The Port of Shanghai in China, the world’s busiest container port. The port faces the East China Sea to the east, and Hangzhou Bay to the south. (iStock/Getty Images)

> Trade war would be devastating for Colorado, U.S. Chamber chief warns

> New reports show impact of Trump’s trade war on solar, ag

> Billionaire conservative funder Koch takes on Trump over trade at Colorado meeting

> Retailers are doing well but fear tariffs’ impact

> Bennet, agriculture leaders say Trump’s trade moves hurt Colorado


> Amazon’s minimum-wage boost could have big Colo. impact

> Economic good times pump up Colorado budget forecast

> DIA workers to push for higher minimum wage

> Jobs boom under Trump favors Democratic counties, not Republican strongholds


> ANALYSIS: At Colorado Water Congress, Polis hesitates on water czar, more storage

jobs and wages
Job seekers explore the booths at the Stargazers Theater during the Governor’s Summer Job Hunt Youth Job Fair sponsored by the Pikes Peak Workforce Center’s Youth Zone. (Photo by Christian Murdock/Colorado Springs Gazette)

> ANALYSIS | Walker Stapleton’s water policy sounds a lot like John Hickenlooper’s

> Attorney general candidates show off “water chops” to Water Congress

> Lake Mead water shortage could spell trouble for Colorado

> Colorado’s drought set to be 4th worst on record

> Rafters, anglers worry as Colo.’s famed whitewater becomes low water

> How Colorado’s ski industry became virtually drought-proof

> Colorado Springs Utilities reaches novel water-sharing agreement

> Key figure behind major Colorado Springs water deal has his share of critics


> Metro Denver a national hub of illegal marijuana, but records vary by government agency

> Number of newborns exposed to pot in Colo. exaggerated, but data lacking

> When it comes to data on pot’s impact, the state is driving with its eyes closed

> Colorado traffic deaths involving marijuana rise again

> Meth makes comeback in Colorado as opioid epidemic worsens

> Bennet gets assurance federal marijuana data will be collected evenly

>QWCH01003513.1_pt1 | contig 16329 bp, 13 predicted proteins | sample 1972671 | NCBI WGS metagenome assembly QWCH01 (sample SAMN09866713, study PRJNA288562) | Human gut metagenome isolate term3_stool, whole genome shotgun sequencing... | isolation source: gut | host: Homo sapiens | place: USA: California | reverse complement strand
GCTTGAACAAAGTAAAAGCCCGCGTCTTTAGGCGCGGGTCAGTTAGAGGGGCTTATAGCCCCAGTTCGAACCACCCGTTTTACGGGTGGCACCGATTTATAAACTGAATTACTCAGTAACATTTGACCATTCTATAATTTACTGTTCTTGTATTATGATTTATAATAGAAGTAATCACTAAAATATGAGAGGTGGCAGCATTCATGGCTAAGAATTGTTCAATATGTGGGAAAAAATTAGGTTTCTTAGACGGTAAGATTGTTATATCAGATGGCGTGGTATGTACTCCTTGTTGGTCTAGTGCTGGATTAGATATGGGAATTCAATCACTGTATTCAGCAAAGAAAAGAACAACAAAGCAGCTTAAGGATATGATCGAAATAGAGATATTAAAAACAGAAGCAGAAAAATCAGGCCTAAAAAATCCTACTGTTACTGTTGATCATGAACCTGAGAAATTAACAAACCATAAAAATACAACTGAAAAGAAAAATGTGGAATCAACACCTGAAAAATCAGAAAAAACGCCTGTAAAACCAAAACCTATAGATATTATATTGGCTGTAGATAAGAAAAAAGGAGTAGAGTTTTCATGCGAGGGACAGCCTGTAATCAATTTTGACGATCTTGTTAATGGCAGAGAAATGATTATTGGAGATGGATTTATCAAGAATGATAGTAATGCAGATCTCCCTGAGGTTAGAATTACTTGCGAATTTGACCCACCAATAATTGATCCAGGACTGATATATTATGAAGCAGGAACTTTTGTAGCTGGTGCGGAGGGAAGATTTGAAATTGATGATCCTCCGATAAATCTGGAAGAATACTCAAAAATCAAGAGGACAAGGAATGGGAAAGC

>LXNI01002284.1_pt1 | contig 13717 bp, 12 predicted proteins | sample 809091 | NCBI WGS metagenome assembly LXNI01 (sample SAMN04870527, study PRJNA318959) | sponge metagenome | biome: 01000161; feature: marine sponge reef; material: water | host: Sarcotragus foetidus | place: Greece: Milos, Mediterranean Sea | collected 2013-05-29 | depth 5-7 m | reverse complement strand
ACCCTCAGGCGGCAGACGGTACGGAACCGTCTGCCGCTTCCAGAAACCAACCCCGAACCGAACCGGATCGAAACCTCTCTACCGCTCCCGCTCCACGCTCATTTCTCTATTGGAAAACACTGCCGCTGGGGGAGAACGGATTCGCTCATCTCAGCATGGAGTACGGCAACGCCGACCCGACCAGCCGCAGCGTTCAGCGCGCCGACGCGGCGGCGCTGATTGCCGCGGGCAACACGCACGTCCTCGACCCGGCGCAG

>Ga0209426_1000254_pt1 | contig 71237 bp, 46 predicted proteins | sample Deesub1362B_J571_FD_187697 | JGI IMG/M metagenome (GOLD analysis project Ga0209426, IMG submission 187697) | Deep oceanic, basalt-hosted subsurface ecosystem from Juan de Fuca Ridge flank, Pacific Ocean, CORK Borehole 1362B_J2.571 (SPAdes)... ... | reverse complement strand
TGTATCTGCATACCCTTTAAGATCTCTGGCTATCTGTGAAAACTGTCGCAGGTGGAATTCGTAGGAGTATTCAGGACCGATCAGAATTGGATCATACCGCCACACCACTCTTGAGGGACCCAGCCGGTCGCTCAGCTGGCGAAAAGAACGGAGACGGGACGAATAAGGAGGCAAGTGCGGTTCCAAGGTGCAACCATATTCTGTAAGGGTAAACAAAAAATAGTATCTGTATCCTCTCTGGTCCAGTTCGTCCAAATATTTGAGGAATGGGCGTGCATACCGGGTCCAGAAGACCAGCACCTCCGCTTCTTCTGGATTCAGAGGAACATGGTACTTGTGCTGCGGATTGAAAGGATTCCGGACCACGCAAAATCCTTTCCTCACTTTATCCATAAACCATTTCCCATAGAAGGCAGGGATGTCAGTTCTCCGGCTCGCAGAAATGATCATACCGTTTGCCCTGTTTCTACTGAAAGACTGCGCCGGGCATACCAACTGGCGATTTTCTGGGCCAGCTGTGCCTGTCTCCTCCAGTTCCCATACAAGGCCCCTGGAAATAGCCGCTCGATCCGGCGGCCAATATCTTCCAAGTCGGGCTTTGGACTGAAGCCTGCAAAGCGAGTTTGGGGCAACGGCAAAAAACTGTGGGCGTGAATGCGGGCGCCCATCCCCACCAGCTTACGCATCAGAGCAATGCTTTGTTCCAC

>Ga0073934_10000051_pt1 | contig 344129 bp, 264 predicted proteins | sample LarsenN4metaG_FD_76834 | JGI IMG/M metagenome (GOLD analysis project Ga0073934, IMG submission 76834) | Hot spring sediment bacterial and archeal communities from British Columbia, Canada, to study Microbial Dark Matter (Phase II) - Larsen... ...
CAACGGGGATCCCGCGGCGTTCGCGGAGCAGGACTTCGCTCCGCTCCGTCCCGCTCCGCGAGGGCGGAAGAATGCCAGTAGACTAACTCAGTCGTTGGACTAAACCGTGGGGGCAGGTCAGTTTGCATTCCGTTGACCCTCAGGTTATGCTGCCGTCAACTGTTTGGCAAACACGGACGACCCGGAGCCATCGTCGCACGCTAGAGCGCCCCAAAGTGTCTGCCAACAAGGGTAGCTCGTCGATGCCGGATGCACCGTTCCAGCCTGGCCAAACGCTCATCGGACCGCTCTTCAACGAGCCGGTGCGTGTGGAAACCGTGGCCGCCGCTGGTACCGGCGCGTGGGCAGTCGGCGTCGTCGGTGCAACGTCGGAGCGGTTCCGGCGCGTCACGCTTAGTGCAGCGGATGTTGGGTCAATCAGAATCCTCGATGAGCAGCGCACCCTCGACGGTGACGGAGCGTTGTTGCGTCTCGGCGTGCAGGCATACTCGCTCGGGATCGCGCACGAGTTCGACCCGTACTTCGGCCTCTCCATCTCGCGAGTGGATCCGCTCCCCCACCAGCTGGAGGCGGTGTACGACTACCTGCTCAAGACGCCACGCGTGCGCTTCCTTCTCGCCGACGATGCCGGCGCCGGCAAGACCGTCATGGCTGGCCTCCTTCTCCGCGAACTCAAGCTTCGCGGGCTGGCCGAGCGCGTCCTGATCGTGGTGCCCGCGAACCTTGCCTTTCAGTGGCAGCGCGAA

> Colorado’s U.S. attorney: State’s marijuana laws are too loose

This cartoon by Elkanah Tisdale — published in a Boston newspaper in 1812 — satirizes the redrawing of electoral districts for the Massachusetts state senate to favor Democratic-Republican Party candidates supported by Gov. Elbridge Gerry over those of the competing Federalist party. The figure in the drawing, representing a redrawn district, is seen as resembling a salamander, and the term “gerrymandering” was coined as a combination of Gerry’s name and salamander. (Public Domain / Wikimedia Commons)

> Attorney General Coffman, colleagues urge Congress to close fentanyl loophole

> Colorado suing drug maker over opioid addiction epidemic

> DeGette seeks to stop deceit, kickbacks in substance-abuse treatment


> What worries rural Colorado as the election approaches?

> Candidates for governor clash on plans for rural Colorado

> Rural electric cooperatives look at cutting the cord

> No fix in sight for tax cuts squeezing rural Colorado


> Drawing the line on gerrymandering

> Schwarzenegger endorses reform measures to ‘terminate gerrymandering’


> YIMBY? Ben Carson, Trump’s housing secretary, pitches affordable-housing strategy

> HUD chief Ben Carson tours Aurora complex, touts partnerships to ease housing crisis

> Denver OKs funding surge for affordable housing

> Denver aims to double affordable-housing fund with pot-tax hike


> In a legislative race where guns are key issue, police union endorses the Democrat

> Colorado Court of Appeals upholds state’s ban on large-capacity magazines


> Election Preview 2018 | Colorado governor candidates on the issues

> Election Preview 2018 | New leaders, party control at stake in election

> Imagine a great Colorado: 7 perspectives on how to lift up the state

Colorado Politics

Colorado Politics

Colorado Politics, formerly The Colorado Statesman, is the state's premier political news publication, renowned for its award-winning journalism. The publication is also the oldest political news outlet in the state, in continuous publication since 1898. Colorado Politics covers the stories behind the stories in Colorado's state Capitol and across the Centennial State, focusing on politics, public policy and elections with in-depth reporting on the people behind the campaigns — from grassroots supporters to campaign managers and the candidates and issues themselves.